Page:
One point of criticism with the criterion of discrepancy is that it is ill-defined. Most authors use our criteria, a performance of one standard deviation within the normal range in a standardized, individually administered intelligence test in contrast to a mathematical performance below in a standardized, individually administered academic achievement test. This procedure is advised in the ICD-10, but not obligatory. In other publications a mathematical achievement two grades below the actual grade of the proband has been used as a diagnostic criterion Gross-Tsur, Manor, 1996 , or all probands with an IQ below 90 were excluded Lewis, Hitch, 1994 .
Even if the guidelines for the use of the standardized test would be specified, we still
61do think that this would not be the best possible way to diagnose the disorder. As other authors have noted, a majority of intelligence tests uses subtests strongly connected with mathematical abilities Pfüller &Zerahn-Hartung, 1996 . As a result, underachievers in mathematics will quite frequently have IQs below average, and can therefore not be diagnosed with a Specific disorder of arithmetical skills, such as our proband T.H. This was also noted by Kamphaus et al. who found that the standard method must produce an overproportionate number of children with a learning disability with above-average intelligence scores Kamphaus, Frick, &Lahey, 1991 . Other individuals do have a distinctly worse performance in arithmetical tasks compared to their overall intelligence (compare our probands M.W. and S.P.), but since their performance on mathematics tasks falls within the normal range of the standardization sample the diagnosis cannot be made either.
In a recent review, Rispens and van Yperen raise the same critical points against the discrepancy criteria for Specific Developmental Disorders of the common classification systems. The authors reach the conclusion, that the discrepancy should be abandoned and propose ’...to develop diagnostic criteria that refer to behavioral characteristics and underlying psychological and biological processes‘ of the Specific Developmental Disorders Rispens &van Yperen, 1997 . In another publication, Kulak analyzes the relatively larger body of research on the field of reading disorders and tries to draw conclusions for directions of research on the Specific disorder of arithmetical skills. She suggests that individuals with a severe form of either disorder do not only differ quantitatively in their acquisition of knowledge but in their quality. She further suggests a careful componential analysis of the skills involved in the acquisition of mathematical knowledge, as this has been a useful approach to reading disorders Kulak, 1993 .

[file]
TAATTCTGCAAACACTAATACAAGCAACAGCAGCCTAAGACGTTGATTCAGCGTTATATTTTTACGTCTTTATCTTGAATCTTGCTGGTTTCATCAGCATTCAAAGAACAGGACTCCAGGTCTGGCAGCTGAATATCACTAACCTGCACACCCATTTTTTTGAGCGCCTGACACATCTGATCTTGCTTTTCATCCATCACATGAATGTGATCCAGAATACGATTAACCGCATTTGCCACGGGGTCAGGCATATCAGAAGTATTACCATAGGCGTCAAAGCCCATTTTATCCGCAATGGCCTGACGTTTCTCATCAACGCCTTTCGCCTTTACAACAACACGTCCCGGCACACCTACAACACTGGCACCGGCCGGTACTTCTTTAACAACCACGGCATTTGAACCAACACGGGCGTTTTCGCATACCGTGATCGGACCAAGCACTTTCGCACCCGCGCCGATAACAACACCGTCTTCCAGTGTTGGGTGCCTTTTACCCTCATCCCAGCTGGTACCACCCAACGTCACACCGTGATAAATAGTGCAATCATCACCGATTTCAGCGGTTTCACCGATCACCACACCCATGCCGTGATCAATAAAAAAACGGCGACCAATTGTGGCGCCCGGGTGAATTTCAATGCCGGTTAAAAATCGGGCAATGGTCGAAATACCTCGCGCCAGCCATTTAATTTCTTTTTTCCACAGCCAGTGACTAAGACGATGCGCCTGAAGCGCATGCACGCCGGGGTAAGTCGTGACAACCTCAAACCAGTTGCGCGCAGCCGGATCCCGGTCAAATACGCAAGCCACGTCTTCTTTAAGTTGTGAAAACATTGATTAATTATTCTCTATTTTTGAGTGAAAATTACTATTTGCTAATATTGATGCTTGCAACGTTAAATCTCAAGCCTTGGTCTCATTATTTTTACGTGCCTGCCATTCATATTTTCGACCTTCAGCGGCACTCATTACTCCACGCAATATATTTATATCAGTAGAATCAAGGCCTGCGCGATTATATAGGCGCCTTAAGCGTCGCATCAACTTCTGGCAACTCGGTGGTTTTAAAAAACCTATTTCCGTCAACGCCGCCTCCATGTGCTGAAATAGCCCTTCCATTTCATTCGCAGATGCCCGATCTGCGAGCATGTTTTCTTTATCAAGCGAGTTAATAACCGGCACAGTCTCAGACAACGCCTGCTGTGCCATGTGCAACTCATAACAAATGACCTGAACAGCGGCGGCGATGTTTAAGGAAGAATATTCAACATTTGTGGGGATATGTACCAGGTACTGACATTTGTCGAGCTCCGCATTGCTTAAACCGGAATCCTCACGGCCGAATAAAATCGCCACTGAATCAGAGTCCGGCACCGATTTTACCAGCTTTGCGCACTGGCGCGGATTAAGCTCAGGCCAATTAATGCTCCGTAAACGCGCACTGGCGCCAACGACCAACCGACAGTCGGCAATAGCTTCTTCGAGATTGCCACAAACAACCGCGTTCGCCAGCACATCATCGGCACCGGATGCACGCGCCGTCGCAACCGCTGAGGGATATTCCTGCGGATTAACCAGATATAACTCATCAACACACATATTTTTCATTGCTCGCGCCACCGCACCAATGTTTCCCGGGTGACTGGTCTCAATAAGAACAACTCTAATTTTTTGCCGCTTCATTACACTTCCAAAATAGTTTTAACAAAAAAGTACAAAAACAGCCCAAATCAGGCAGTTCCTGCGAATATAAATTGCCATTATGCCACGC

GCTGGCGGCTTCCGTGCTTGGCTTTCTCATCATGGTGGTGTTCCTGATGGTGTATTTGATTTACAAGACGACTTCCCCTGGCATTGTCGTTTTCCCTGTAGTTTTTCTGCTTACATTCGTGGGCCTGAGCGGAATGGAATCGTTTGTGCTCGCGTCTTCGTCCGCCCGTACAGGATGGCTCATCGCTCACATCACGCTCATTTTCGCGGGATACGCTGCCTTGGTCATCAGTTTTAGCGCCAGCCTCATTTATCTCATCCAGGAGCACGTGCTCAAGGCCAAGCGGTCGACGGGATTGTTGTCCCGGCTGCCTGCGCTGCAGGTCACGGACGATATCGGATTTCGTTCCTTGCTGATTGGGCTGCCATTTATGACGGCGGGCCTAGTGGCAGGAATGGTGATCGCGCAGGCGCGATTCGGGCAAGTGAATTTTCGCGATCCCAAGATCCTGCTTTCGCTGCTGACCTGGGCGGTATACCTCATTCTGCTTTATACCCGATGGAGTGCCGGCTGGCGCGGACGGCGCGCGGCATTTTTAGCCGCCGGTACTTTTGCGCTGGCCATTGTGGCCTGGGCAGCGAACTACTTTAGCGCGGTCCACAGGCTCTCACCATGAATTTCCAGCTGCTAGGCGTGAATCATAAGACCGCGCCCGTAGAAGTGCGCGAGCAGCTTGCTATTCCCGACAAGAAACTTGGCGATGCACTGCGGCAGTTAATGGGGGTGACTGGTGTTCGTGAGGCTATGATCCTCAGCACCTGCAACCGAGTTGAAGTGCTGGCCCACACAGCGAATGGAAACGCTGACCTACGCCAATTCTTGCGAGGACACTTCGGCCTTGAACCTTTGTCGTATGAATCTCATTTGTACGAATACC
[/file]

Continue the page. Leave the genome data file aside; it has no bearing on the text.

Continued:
Considering our data, we agree with the above authors that diagnostic criteria which are descriptions of qualitative symptoms are superior to a mere quantitative discrepancy criterion between ill-defined standards. Until these qualitative criteria are established, and when it is impractical to apply then, such as in the screening of larger groups of people, we favor the discrepancy approach of Kamphaus et al. They propose a regression analysis to define Learning disabilities, in which the individuals IQ performance is related with a regression approach to his or her performance in another test. The authors found that this approach generates a more homogeneous distribution of Specific learning disabilities in a study population Kamphaus, Frick, 1991 .
We conclude that there is a discrete group of individuals with severe problems in the acquisition of mathematical skills. These problems go beyond a quantitative range, but differ qualitatively from the ways unaffected individuals gain mathematical knowledge. These differences can be defined and predicted within a well-defined neuropsychological model supported by scientifically reliable data. We think that these qualitative differences should be best employed as diagnostic criteria rather
62than the discrepancy criteria used today. Since many, often treatable, conditions are known to lead to the disorder we hold that a thorough clinical and neuropsychological examination should be obligatory before establishing the diagnosis, especially since the affected individual's socio-emotional well-being is at risk. We believe that the term ’Developmental Dyscalculia‘ would be the adequate name for the condition.